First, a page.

It is vital in a democratic society that public business be performed in an open and public manner so that our citizens shall have the opportunity to observe the performance of public officials and to monitor the decisions that are made by such officials in formulating and executing public policy . . . .
To that end, a primary purpose of FOIA’s notice and agenda requirements is to “notify the public of important matters that will be discussed and possibly voted on so that members of the public can decide whether to attend a particular public meeting.” Here, because the agenda failed to notify members the public of a major issue that the Board expected to discuss, FOIA’s goal of transparency has not in fact been achieved.
Having determined that the Board violated FOIA, we next address whether and to what extent remediation is warranted. In its initial response, the Board indicated an intent to reconsider the bylaw revisions during its December meeting and represented that its agenda would include specific reference to the bylaw revisions. We have since reviewed the agenda for the December 13 meeting and have confirmed that it contains specific reference to ratification of the Board’s approval of the bylaw revisions as an action item. We request that the board engage in meaningful discussion on the matter to the greatest extent possible prior to its vote. Even if the vote is unlikely to change, we believe that a meaningful public discussion of the matter prior to the vote will satisfy the spirit of FOIA by enabling any interested member of the public to observe and better understand the choices made. We believe that the Board will have sufficiently remedied the aforementioned FOIA violation if it indeed ratifies its prior public vote during its December 13 meeting. Although we note that any action taken by a public body in violation of FOIA may be voidable by the Court of Chancery, we believe it unlikely that the Court would impose this extreme remedy under the circumstances presented here.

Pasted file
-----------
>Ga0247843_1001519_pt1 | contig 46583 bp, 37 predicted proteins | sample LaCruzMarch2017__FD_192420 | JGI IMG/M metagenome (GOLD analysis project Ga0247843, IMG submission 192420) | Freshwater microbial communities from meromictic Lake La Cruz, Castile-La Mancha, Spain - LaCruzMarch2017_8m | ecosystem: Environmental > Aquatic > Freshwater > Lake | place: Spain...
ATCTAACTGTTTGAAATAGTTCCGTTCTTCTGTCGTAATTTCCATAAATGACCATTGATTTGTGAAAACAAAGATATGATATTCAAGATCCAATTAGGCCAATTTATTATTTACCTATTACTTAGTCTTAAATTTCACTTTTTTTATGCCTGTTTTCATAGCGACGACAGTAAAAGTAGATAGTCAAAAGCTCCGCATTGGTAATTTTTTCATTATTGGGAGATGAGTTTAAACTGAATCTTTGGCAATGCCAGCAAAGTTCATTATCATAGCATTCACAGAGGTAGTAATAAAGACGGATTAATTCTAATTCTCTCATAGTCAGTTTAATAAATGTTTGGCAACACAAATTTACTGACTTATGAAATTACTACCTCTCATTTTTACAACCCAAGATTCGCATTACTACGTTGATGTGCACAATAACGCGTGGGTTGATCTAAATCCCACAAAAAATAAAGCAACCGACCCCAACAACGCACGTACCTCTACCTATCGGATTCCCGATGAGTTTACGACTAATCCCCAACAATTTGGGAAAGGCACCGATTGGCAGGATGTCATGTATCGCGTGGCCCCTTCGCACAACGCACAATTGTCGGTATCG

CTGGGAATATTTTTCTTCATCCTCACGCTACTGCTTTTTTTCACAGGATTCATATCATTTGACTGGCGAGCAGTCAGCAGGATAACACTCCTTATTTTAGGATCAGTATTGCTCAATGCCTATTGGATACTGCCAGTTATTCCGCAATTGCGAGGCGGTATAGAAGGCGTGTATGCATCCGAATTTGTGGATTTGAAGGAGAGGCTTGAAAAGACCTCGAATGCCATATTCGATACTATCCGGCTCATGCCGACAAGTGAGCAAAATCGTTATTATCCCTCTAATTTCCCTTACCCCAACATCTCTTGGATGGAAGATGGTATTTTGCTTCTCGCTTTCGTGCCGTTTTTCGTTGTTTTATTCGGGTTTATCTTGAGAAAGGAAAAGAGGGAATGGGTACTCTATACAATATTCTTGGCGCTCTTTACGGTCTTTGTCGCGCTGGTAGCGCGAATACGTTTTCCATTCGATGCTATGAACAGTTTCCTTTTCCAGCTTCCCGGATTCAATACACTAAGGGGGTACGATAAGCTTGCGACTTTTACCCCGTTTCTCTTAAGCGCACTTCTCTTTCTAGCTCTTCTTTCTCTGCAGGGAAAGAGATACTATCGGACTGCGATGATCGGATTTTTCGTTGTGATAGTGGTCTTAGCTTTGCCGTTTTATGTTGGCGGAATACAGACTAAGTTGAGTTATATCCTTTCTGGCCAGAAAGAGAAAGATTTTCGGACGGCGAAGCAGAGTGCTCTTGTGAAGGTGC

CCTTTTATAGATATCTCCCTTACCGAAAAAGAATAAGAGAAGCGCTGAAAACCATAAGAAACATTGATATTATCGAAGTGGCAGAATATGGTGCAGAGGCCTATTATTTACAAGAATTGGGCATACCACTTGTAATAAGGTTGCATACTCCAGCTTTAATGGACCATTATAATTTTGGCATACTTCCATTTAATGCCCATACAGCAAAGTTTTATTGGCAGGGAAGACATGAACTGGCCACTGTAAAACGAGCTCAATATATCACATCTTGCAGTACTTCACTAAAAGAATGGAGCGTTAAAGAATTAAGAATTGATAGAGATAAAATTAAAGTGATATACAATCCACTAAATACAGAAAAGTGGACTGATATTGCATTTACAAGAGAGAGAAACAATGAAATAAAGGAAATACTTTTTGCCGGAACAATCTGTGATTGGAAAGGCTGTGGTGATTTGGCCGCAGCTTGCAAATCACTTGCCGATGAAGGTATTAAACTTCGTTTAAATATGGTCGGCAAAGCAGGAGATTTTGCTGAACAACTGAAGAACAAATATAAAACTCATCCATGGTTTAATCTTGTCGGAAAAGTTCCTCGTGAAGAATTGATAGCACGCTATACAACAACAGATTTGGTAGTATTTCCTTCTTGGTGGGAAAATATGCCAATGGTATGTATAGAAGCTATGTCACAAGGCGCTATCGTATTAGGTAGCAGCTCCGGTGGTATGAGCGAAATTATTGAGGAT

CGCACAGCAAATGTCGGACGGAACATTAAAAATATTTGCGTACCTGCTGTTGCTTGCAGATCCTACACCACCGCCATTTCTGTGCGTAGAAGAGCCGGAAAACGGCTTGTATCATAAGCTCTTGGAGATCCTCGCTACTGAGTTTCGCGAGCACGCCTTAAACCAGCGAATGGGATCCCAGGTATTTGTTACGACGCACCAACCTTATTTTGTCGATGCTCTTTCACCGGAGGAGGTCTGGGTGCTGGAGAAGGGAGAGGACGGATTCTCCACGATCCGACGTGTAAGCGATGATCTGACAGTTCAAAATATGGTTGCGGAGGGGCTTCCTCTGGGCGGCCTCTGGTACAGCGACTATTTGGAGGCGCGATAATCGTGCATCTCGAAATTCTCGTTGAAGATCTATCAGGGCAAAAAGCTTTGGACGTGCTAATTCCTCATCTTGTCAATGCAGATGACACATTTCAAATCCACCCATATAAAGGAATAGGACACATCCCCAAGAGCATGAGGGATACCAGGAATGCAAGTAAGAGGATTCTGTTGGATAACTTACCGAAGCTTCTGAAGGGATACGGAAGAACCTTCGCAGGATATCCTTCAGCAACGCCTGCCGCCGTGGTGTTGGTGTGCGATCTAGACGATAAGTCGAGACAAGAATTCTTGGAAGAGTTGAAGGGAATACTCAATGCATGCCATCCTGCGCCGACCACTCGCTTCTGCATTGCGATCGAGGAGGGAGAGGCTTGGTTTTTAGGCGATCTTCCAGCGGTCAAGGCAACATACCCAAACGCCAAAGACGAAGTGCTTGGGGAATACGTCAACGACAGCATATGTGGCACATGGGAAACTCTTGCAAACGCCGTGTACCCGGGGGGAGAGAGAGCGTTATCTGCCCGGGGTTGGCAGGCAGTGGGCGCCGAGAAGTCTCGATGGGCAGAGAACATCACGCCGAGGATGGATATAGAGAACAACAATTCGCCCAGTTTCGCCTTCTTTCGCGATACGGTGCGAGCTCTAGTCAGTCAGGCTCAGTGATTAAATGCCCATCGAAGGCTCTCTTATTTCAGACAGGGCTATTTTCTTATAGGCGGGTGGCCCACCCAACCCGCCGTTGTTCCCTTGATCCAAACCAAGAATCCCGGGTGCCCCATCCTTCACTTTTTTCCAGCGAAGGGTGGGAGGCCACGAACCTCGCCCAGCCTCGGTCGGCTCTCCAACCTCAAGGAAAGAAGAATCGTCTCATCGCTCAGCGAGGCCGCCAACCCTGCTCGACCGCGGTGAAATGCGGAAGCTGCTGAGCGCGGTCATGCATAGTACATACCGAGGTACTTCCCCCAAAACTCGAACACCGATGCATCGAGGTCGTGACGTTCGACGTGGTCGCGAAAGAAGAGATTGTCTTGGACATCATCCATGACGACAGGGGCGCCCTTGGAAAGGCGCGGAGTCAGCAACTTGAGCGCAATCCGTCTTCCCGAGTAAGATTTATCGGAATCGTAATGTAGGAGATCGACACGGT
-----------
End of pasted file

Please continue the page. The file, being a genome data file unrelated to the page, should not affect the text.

For the reasons set forth above, it is our determination that the Board violated FOIA by failing to include proposed revisions to Article 3 of the University’s bylaws – a major issue expected to be discussed – in its agenda for its May 17, 2016 meeting. Because the Board has indicated an intent to reconsider the issue and ratify the vote at its December 13 meeting, we do not believe any further remediation to be warranted.
Very truly yours,
/s/ Michelle E. Whalen
Michelle E. Whalen
Deputy Attorney General
/s/ Aaron R. Goldstein
Aaron R. Goldstein
cc: Laure Bachich Ergin, Esq. (via email)
Ms. Beverly Flannigan, Legislative Aide for the 9th Senate District (via email)
 We note that your correspondence is dated November 1, 2016, but was sent to us via email on November 2, 2016.
 While we note that the parties have submitted additional email correspondence, we have determined that those items are not relevant to this determination.
 We have since reviewed the agenda for the December 13, 2016 meeting and note that the agenda includes “[a]pprove the revisions, as recommended, for Articles 1, 2 and 3 of the University of Delaware Bylaws.” The agenda contains an appendix entitled “Ratification of Actions Taken by the Board of Trustees at its Semi-Annual Meeting of May 17, 2016,” which lists “[a]pprove the revisions, as recommended, for Article 3 of the University of Delaware Bylaws” as an item for ratification.
 29 Del. C. § 10004(e)(2).
 29 Del. C. § 10002(a).
 29 Del. C. § 10004(e)(2).
 Ianni v. Dep’t of Elections of New Castle County, 1986 WL 9610, at *5 (Aug. 29, 1986).
 See, e.g., Black’s Law Dictionary (10th ed. 2014) (defining “bylaw” as “[a] rule or administrative provision adopted by an organization for its internal governance and its external dealings”); see also Del. Op. Att’y Gen. 08-IB08 (May 5, 2008) (concluding that town did not violate FOIA by including in its agenda that a resolution to amend the town’s charter would be voted on, but noting that a reference to “Town Charter” would have violated FOIA).